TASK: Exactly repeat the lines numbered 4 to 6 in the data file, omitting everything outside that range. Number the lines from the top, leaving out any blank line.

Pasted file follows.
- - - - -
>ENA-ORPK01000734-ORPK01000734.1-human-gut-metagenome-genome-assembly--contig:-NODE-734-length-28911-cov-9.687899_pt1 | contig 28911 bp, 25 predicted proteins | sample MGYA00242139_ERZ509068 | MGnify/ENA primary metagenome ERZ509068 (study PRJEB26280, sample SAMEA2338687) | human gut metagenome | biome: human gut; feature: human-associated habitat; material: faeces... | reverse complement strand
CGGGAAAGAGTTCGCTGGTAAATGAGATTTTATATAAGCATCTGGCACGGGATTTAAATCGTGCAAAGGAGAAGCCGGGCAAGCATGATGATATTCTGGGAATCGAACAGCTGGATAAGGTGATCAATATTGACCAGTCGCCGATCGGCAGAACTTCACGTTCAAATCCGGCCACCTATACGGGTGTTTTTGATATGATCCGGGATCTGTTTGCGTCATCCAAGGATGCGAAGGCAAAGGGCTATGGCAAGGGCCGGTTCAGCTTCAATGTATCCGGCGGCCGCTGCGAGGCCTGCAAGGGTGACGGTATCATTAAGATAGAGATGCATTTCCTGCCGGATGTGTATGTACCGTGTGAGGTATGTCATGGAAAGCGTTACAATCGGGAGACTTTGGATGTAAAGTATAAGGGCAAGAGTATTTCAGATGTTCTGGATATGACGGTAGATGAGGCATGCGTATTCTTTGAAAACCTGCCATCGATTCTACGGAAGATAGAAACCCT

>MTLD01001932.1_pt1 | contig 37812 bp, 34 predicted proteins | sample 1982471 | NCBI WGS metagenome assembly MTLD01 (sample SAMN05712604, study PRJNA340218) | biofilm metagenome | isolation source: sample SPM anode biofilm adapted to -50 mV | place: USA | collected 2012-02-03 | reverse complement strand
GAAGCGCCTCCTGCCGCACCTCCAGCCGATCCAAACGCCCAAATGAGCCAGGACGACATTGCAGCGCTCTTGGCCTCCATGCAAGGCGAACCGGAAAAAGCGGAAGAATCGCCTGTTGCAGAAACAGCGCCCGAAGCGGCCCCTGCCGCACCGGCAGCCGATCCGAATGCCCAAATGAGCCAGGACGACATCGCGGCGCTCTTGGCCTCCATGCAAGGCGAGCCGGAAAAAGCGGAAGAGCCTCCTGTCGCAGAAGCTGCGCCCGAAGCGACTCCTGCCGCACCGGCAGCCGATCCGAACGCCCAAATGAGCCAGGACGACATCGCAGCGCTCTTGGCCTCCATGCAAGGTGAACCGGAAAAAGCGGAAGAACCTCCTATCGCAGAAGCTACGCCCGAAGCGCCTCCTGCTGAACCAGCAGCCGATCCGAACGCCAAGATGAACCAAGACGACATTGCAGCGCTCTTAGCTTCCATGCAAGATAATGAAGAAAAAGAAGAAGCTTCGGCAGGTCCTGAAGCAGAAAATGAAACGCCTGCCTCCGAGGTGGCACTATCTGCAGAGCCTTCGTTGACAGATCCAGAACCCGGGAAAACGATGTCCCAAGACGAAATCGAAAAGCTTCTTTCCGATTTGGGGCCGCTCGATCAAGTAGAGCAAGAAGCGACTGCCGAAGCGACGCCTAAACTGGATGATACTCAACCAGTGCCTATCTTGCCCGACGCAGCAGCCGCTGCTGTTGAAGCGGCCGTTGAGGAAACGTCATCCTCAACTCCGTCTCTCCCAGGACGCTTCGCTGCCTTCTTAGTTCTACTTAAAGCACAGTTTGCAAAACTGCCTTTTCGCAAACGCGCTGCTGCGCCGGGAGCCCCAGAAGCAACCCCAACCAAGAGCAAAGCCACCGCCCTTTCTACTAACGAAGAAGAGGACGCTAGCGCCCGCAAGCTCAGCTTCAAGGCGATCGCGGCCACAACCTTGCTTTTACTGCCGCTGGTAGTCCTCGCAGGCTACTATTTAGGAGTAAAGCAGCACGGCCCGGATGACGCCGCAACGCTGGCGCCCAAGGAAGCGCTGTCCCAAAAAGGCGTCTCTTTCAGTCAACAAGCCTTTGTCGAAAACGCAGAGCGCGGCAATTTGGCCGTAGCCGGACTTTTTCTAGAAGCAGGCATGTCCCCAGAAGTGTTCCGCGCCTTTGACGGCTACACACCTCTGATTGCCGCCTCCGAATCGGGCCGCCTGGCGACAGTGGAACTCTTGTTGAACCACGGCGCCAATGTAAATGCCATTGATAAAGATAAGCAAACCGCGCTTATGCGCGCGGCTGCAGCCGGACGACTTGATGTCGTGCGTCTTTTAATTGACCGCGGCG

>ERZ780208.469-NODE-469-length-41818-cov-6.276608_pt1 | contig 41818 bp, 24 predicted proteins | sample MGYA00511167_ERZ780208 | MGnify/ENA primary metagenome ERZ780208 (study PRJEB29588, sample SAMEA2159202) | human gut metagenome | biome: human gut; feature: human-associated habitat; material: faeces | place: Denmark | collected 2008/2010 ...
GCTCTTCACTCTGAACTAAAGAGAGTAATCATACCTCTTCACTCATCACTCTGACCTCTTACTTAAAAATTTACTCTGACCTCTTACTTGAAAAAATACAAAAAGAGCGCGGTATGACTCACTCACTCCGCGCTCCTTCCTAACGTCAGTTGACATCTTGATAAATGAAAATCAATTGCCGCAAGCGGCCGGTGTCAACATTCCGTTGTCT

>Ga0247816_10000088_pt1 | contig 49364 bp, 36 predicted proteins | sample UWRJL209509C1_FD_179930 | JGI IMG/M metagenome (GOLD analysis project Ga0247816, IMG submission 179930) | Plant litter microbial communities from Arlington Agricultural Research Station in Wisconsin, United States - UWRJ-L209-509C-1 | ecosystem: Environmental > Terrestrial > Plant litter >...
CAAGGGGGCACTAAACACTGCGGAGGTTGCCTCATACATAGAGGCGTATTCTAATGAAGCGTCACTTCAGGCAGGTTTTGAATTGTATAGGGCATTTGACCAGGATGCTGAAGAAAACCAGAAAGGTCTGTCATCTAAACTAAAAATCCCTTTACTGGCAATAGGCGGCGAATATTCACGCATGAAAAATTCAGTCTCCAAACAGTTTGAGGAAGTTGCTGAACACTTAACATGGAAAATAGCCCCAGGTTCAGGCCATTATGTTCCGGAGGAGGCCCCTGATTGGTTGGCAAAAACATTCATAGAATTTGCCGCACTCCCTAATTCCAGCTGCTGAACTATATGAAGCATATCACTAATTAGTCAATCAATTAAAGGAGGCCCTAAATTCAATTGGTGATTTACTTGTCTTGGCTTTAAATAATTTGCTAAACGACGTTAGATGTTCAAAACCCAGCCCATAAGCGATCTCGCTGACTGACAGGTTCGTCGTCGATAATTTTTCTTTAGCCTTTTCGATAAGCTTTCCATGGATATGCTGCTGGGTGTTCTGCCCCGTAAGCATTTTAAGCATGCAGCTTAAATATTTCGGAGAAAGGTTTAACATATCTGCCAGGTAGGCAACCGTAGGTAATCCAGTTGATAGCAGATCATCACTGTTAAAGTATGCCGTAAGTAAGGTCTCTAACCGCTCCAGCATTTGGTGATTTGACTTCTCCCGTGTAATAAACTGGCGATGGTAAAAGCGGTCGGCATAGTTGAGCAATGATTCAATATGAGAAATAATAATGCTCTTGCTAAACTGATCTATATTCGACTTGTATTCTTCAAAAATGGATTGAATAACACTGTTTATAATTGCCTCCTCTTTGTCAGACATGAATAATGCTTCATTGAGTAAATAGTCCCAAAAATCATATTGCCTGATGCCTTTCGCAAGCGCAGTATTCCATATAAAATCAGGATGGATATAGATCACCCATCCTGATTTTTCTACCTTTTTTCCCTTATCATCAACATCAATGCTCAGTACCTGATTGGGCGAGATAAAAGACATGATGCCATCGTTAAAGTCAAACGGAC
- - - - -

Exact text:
GAAGCGCCTCCTGCCGCACCTCCAGCCGATCCAAACGCCCAAATGAGCCAGGACGACATTGCAGCGCTCTTGGCCTCCATGCAAGGCGAACCGGAAAAAGCGGAAGAATCGCCTGTTGCAGAAACAGCGCCCGAAGCGGCCCCTGCCGCACCGGCAGCCGATCCGAATGCCCAAATGAGCCAGGACGACATCGCGGCGCTCTTGGCCTCCATGCAAGGCGAGCCGGAAAAAGCGGAAGAGCCTCCTGTCGCAGAAGCTGCGCCCGAAGCGACTCCTGCCGCACCGGCAGCCGATCCGAACGCCCAAATGAGCCAGGACGACATCGCAGCGCTCTTGGCCTCCATGCAAGGTGAACCGGAAAAAGCGGAAGAACCTCCTATCGCAGAAGCTACGCCCGAAGCGCCTCCTGCTGAACCAGCAGCCGATCCGAACGCCAAGATGAACCAAGACGACATTGCAGCGCTCTTAGCTTCCATGCAAGATAATGAAGAAAAAGAAGAAGCTTCGGCAGGTCCTGAAGCAGAAAATGAAACGCCTGCCTCCGAGGTGGCACTATCTGCAGAGCCTTCGTTGACAGATCCAGAACCCGGGAAAACGATGTCCCAAGACGAAATCGAAAAGCTTCTTTCCGATTTGGGGCCGCTCGATCAAGTAGAGCAAGAAGCGACTGCCGAAGCGACGCCTAAACTGGATGATACTCAACCAGTGCCTATCTTGCCCGACGCAGCAGCCGCTGCTGTTGAAGCGGCCGTTGAGGAAACGTCATCCTCAACTCCGTCTCTCCCAGGACGCTTCGCTGCCTTCTTAGTTCTACTTAAAGCACAGTTTGCAAAACTGCCTTTTCGCAAACGCGCTGCTGCGCCGGGAGCCCCAGAAGCAACCCCAACCAAGAGCAAAGCCACCGCCCTTTCTACTAACGAAGAAGAGGACGCTAGCGCCCGCAAGCTCAGCTTCAAGGCGATCGCGGCCACAACCTTGCTTTTACTGCCGCTGGTAGTCCTCGCAGGCTACTATTTAGGAGTAAAGCAGCACGGCCCGGATGACGCCGCAACGCTGGCGCCCAAGGAAGCGCTGTCCCAAAAAGGCGTCTCTTTCAGTCAACAAGCCTTTGTCGAAAACGCAGAGCGCGGCAATTTGGCCGTAGCCGGACTTTTTCTAGAAGCAGGCATGTCCCCAGAAGTGTTCCGCGCCTTTGACGGCTACACACCTCTGATTGCCGCCTCCGAATCGGGCCGCCTGGCGACAGTGGAACTCTTGTTGAACCACGGCGCCAATGTAAATGCCATTGATAAAGATAAGCAAACCGCGCTTATGCGCGCGGCTGCAGCCGGACGACTTGATGTCGTGCGTCTTTTAATTGACCGCGGCG

>ERZ780208.469-NODE-469-length-41818-cov-6.276608_pt1 | contig 41818 bp, 24 predicted proteins | sample MGYA00511167_ERZ780208 | MGnify/ENA primary metagenome ERZ780208 (study PRJEB29588, sample SAMEA2159202) | human gut metagenome | biome: human gut; feature: human-associated habitat; material: faeces | place: Denmark | collected 2008/2010 ...
GCTCTTCACTCTGAACTAAAGAGAGTAATCATACCTCTTCACTCATCACTCTGACCTCTTACTTAAAAATTTACTCTGACCTCTTACTTGAAAAAATACAAAAAGAGCGCGGTATGACTCACTCACTCCGCGCTCCTTCCTAACGTCAGTTGACATCTTGATAAATGAAAATCAATTGCCGCAAGCGGCCGGTGTCAACATTCCGTTGTCT